The value of depth in client relationships
I left Harvard for Cincinnati at the end of my 1L year expecting to spend my time at OJPC learning about criminal justice, and how it might be made better. I’ve been interested in that question since, as a 13-year-old, I got my own second chance from the justice system; I grow more interested each year, as it becomes clearer how unequally our system provides those second chances.
OJPC taught me a lot about criminal-justice law and reform. It also taught me things I had not expected. One weekend stands out: that Friday, I visited clients with David Singleton at Dayton Correctional Institution; that Sunday, I spent the day with inmates at Marion Correctional as part of the TEDxMarionCorrectional event.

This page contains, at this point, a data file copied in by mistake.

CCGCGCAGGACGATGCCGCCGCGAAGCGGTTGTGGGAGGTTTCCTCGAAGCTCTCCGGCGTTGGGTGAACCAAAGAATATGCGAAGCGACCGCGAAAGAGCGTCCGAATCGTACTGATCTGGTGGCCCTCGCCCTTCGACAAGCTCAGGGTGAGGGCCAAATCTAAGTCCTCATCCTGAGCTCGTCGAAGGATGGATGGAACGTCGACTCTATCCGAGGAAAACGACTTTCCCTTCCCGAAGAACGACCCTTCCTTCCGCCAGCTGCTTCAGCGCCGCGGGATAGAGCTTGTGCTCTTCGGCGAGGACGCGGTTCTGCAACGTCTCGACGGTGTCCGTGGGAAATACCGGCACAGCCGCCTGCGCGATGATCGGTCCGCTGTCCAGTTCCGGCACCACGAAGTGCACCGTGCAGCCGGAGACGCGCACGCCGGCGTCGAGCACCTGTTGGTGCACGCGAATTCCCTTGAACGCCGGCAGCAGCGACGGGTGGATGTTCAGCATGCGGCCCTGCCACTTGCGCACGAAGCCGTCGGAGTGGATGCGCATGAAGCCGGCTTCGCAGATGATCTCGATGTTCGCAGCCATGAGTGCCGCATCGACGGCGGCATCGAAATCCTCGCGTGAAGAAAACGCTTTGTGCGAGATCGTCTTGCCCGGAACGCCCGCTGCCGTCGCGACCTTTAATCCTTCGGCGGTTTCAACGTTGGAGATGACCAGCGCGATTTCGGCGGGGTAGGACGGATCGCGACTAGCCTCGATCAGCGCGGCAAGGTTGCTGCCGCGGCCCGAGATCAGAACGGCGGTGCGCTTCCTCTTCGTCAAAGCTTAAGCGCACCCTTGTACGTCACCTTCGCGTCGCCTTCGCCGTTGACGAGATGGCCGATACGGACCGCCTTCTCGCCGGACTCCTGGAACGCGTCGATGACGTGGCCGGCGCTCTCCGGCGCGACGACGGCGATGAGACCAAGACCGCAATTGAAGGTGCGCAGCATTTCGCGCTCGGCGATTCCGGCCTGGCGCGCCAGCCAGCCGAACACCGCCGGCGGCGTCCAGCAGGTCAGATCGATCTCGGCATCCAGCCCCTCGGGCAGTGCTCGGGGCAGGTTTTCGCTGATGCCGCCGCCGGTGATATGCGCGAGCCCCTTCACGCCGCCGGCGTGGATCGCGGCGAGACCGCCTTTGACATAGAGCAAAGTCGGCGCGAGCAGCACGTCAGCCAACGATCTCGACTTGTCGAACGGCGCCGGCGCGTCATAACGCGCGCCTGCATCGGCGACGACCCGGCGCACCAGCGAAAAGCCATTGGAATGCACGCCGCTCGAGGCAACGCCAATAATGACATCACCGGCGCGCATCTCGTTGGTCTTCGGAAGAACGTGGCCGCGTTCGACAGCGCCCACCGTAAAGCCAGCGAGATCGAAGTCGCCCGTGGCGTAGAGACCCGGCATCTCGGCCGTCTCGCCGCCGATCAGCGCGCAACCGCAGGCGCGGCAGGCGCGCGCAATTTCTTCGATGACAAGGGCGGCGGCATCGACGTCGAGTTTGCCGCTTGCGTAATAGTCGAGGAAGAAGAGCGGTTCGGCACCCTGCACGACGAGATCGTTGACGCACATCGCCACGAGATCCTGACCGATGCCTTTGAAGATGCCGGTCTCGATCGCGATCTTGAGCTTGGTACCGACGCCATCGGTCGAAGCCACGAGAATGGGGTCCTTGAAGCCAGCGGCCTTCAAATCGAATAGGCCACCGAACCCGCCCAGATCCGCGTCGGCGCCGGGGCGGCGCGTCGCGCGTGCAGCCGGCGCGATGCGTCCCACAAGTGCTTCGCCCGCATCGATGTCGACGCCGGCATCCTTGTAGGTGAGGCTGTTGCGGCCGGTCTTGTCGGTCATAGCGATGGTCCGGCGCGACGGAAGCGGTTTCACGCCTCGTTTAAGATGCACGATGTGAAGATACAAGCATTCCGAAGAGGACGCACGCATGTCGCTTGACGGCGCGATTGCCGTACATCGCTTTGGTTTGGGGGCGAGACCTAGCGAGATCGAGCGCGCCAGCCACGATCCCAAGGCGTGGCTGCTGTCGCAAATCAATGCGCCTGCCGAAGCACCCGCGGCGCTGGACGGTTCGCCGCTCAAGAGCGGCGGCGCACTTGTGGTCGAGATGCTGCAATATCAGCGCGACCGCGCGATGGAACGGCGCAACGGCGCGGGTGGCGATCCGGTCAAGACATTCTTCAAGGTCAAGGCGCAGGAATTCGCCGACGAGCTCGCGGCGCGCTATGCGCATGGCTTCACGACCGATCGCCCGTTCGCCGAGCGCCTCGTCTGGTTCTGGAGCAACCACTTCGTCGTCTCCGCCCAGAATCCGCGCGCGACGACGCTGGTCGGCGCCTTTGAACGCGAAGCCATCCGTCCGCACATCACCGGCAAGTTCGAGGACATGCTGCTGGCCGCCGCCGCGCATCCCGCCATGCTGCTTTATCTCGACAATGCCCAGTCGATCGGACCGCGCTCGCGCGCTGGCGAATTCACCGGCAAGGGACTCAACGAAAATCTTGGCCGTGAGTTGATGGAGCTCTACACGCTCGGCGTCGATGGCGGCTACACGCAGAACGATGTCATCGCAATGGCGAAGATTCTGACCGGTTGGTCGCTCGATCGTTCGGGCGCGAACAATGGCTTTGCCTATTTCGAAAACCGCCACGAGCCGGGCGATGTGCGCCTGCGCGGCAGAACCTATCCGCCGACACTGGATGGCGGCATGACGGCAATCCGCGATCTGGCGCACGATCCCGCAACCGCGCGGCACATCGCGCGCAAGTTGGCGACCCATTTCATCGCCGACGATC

In Dayton, I saw, in David’s interaction with the clients we visited, the kind of lawyer I hope to be: not just a smart and hard-working advocate, but a trusted and knowing friend. I saw how much strength David’s clients take from his care for them as fellow humans—people who have, like all of us, done good things and bad things, none of which can wholly define us.
In Marion, I remembered how rare that approach is. The incarcerated people I met at Marion spoke honestly about the mistakes they had made and their struggles for redemption. Many felt discouraged by a system they described as unwilling to treat anyone as redeemed. These people yearned for second chances—but they also yearned for simple friendship. They described our roomful of strangers willing to listen as transformative.
I left OJPC even more committed to its mission than when I came. Among many other things, I take from OJPC the realization that the work of forging a better justice system requires more than deep knowledge and sharp arguments. It calls us to be friends, too.
Harvard Law School